What to look for in a therapist

When you are searching for a therapist you ​want to look for one that aligns with your beliefs/philosophy on life, feels relatable to you and has experience helping people with the issue that prompted you to begin looking for a therapist.

Going to therapy can be intimidating because you will be talking about things that are uncomfortable to talk about.  If you find someone that you feel comfortable with you will be more likely to open up about those things and get to the root of the issues you are facing.  Your relationship with your therapist can play a big role in whether or not you see the results you desire.

Think about your preferences.  Will you feel more comfortable with a male or a female? Do you want to work with someone who is older than you or are you okay with someone who is younger?  Is it important to you that your therapist has certain religious beliefs?  These are all things to consider when looking for a therapist. 

If you are struggling with a specific issue you may want to search for a therapist that specializes in that area.  Some may focus on anxiety or depression, or even a specific age group.  This may help you narrow down your search and help you find the therapist that is right for you.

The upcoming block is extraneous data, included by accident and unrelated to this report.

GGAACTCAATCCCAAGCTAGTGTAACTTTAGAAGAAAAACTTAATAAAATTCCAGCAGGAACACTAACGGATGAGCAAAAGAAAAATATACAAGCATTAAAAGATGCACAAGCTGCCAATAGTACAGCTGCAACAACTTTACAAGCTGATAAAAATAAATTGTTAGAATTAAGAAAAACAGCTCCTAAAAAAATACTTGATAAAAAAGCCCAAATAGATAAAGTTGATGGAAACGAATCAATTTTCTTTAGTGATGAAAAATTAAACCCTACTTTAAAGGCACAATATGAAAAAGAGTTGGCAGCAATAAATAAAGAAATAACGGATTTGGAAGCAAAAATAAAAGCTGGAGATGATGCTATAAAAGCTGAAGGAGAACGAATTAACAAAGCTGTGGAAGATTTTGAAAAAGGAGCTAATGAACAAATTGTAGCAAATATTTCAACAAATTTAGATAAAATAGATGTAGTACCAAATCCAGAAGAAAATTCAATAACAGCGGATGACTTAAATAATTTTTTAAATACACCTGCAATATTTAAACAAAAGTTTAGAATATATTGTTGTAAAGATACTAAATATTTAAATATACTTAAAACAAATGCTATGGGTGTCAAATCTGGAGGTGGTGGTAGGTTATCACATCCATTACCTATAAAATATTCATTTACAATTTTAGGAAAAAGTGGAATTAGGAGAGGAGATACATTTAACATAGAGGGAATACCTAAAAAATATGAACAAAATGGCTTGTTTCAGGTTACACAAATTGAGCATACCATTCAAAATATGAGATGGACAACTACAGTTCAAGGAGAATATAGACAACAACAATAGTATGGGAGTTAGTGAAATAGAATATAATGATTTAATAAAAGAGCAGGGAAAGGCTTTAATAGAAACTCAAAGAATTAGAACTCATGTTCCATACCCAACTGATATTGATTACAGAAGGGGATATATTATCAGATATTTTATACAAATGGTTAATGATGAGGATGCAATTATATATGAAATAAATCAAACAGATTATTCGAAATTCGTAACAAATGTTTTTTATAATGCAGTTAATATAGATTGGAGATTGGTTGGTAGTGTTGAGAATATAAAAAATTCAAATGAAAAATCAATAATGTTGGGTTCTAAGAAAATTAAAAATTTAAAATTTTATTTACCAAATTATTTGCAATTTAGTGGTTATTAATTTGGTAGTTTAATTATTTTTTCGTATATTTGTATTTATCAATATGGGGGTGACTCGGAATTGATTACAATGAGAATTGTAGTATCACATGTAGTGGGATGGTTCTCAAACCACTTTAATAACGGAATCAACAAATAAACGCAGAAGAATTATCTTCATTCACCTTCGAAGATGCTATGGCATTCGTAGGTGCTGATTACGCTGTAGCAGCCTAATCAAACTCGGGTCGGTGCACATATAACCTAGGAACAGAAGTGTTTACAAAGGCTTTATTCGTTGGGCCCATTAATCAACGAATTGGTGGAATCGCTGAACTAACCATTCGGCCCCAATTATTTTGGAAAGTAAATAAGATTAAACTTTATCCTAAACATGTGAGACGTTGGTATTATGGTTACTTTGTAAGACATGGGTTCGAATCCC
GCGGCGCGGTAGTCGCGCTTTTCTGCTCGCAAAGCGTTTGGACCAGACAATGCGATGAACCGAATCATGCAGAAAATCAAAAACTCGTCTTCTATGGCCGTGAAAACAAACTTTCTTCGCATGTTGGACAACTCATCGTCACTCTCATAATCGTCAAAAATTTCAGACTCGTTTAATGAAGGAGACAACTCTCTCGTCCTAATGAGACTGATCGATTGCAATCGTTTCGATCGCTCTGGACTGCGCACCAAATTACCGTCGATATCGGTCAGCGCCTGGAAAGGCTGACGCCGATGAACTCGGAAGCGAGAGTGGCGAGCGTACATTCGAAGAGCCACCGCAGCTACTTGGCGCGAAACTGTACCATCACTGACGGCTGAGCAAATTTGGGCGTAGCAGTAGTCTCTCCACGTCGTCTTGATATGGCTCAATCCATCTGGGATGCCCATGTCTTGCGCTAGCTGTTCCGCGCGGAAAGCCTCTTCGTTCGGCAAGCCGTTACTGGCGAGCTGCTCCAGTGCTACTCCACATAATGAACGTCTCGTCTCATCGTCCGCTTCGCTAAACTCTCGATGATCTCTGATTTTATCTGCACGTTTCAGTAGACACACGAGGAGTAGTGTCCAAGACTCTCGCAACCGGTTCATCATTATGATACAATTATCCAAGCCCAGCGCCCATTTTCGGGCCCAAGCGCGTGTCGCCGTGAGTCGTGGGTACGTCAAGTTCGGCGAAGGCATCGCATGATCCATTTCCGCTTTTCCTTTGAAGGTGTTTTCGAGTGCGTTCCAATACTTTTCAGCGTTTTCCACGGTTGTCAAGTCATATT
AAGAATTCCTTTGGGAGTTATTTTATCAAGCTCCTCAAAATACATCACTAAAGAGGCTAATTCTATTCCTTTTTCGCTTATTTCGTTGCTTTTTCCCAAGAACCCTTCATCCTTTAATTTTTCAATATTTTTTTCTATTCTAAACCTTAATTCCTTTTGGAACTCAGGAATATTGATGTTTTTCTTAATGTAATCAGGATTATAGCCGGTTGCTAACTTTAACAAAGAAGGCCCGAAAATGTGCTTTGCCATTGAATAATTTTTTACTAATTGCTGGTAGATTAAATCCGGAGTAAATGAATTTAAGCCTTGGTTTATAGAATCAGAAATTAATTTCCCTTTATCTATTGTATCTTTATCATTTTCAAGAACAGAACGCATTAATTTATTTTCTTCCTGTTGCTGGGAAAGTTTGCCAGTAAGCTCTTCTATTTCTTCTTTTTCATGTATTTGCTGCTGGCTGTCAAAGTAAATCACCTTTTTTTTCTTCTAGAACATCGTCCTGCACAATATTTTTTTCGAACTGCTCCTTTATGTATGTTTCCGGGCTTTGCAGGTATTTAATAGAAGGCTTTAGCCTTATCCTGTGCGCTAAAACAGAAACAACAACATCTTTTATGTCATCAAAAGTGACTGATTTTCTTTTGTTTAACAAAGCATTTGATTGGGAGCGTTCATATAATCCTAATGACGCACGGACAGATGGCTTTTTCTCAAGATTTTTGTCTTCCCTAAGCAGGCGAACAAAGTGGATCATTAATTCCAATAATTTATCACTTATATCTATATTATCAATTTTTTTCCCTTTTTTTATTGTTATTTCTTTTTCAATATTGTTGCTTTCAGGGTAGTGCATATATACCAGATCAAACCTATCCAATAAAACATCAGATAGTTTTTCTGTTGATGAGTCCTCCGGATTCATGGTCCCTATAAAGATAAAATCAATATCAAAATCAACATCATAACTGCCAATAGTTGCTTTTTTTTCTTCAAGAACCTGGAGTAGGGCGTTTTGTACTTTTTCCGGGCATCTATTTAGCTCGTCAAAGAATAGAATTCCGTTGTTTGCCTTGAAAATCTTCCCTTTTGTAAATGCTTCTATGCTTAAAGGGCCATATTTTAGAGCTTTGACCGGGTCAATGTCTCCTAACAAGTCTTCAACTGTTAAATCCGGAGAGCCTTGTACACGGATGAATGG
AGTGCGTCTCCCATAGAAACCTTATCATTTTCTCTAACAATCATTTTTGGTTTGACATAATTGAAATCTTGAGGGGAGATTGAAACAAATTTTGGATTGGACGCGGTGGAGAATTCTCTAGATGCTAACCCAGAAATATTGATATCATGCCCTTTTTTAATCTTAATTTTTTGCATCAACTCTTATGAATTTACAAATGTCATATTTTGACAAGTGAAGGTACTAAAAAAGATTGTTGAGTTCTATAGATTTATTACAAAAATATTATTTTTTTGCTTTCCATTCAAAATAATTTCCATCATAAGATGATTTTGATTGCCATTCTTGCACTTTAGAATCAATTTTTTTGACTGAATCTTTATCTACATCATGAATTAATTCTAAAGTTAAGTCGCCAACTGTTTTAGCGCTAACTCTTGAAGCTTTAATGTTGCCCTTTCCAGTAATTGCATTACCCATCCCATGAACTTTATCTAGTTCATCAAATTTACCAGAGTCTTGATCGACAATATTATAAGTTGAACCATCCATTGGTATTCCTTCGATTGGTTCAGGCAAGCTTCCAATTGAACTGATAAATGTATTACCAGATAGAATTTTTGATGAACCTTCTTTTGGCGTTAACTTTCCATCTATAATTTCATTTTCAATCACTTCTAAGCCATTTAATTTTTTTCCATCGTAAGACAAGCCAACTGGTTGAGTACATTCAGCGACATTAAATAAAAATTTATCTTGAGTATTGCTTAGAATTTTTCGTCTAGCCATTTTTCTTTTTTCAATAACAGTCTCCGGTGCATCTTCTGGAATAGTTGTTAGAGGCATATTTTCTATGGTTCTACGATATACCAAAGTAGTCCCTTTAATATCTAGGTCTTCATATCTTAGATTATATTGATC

All therapists are different and that’s a good thing.  That means there is one out there that is right for all of us, because we all have different needs.  

If you have questions about finding a therapist that is right for you, or you are ready to take the first step and begin therapy contact us and we will be happy to help!


  1. […] our last blog post we talked about how everyone has a personal threshold for distress.  (You can check out that post here)  What makes taking the first step towards couples therapy more challenging than individual therapy […]

  2. […] why we educate potential clients on what to look for in a therapist.  You can find more info HERE to help guide […]

  3. […] more information about this in our blog posts ‘How to Find a Therapist’  and  ‘Are you Getting the Most You Can out of Therapy?’ that may be helpful […]